Digging through your carry-on luggage at immigration for a pen, your passport and flight details is now a thing of the past for Australian travellers. As of July 1st 2017 passengers are no longer required to complete the Outgoing Passenger Card (OPC), colloquially dubbed the ‘green departure card,’ when exiting the country.
The CEO of the Australian Federation of Travel Agents Jayson Westbury has acknowledged that the move away from the paper departure cards was long overdue.
“It’s good for Australia, it’s good for Aussie travellers,” Mr Westbury said. “It’s a celebration of Australia finally catching up with the rest of the world, in that we don’t have to fill out a form to leave.”
The Minister for Immigration and Border Protection Peter Dutton also remarked that the “Removal of the outgoing passenger card further supports the move towards a more seamless, secure and simplified border clearance process.”
“The automated process will add to existing state-of-the art passenger processing technology at our border and will help reduce queuing times and get travellers to their destination more quickly.” Mr Dutton said.
As many travellers departing from Australian airports had previously suspected, Outgoing Passenger Cards had been obsolete for quite some time. At Australian airports with SmartGate passport readers (such as Sydney) there was often no action taken when a traveller neglected to place the card in the designated Perspex box.
It has been reported that the Australian Government has been accessing passenger information from other sources such as The Advance Passenger Information System, which provides basic flight and passport details plus the contact information of passengers.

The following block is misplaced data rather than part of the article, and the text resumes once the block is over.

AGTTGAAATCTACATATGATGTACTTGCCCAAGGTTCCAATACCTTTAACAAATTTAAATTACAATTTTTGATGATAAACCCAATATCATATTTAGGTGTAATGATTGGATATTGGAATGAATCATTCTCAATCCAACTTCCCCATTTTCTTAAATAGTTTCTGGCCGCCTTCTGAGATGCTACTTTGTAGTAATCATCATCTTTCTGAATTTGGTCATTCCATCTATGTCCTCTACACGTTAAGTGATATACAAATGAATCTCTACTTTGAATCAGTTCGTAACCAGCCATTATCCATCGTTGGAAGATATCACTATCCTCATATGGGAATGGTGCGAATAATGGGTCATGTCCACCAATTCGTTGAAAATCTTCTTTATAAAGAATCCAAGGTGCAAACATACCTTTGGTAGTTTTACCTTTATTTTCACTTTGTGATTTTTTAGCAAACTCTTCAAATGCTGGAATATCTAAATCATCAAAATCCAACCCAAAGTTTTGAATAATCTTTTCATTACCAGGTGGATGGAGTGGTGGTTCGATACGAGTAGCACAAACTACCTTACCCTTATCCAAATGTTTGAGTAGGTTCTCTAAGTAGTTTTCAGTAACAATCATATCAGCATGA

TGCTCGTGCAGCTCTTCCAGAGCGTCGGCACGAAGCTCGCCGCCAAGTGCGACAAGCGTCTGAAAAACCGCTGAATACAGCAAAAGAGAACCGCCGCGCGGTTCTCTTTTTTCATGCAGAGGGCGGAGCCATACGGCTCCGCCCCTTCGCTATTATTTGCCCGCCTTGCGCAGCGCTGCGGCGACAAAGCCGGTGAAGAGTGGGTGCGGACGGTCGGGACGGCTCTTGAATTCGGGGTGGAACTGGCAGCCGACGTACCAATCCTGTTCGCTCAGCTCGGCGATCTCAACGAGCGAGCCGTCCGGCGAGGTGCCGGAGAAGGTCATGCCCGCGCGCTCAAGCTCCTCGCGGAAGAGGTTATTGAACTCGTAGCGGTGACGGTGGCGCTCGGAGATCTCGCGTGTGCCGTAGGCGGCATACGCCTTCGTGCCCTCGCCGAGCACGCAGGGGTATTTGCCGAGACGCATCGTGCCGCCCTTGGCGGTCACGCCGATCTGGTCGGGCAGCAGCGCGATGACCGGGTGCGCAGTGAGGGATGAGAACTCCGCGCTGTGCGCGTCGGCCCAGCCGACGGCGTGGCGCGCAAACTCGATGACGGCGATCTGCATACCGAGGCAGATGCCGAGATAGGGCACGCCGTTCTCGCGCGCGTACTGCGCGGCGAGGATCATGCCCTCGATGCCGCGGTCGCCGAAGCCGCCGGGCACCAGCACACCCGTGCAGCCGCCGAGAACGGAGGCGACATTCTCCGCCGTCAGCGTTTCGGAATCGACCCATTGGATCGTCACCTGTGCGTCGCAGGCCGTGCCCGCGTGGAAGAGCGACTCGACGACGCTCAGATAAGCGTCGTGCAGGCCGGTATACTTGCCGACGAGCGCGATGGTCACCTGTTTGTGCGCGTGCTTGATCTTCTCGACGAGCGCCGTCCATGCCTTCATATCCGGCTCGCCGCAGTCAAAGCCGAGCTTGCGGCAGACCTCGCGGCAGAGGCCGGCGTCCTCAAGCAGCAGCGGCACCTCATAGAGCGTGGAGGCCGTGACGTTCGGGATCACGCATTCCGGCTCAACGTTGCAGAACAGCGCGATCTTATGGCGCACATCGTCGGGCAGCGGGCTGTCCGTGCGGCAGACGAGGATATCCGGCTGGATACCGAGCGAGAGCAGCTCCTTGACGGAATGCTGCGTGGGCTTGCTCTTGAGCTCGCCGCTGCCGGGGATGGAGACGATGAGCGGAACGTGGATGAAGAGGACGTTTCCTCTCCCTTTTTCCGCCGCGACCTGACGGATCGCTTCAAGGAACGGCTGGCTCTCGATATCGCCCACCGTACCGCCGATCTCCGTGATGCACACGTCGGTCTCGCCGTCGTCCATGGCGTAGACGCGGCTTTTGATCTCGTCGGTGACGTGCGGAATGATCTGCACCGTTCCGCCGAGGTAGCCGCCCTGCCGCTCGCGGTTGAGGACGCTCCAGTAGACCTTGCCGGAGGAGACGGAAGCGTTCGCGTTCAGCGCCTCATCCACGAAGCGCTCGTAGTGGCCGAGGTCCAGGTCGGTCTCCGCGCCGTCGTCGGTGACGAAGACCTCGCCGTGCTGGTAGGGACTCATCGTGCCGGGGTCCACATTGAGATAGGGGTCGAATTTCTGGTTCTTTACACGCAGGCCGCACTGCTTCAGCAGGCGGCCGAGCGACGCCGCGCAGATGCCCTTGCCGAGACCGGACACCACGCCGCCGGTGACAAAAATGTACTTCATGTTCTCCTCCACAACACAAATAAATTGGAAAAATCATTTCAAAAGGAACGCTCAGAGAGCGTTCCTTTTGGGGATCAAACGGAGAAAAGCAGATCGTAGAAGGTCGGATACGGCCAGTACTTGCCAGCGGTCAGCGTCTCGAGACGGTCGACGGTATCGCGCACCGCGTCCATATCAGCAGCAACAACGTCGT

Mr Westbury has also long argued that a large portion of the information collected with the cards was readily available through the data provided by airlines. This may explain why alarm bells weren’t raised when the Australian Bureau of Statistics revealed that over 23,000 OPCs went missing in March this year alone. According to an ABS spokesperson, this missing data was largely recovered with the assistance of the Department of Immigration and Border Security via other avenues.
With OPCs gone, incoming passenger cards, which are still collected at Australian customs points, are said to be next on the list to be phased out. However, the Australian government and the Department of Immigration and Border Security have neglected to indicate how passengers will be expected to declare prohibited and restricted items upon entering the country in the future.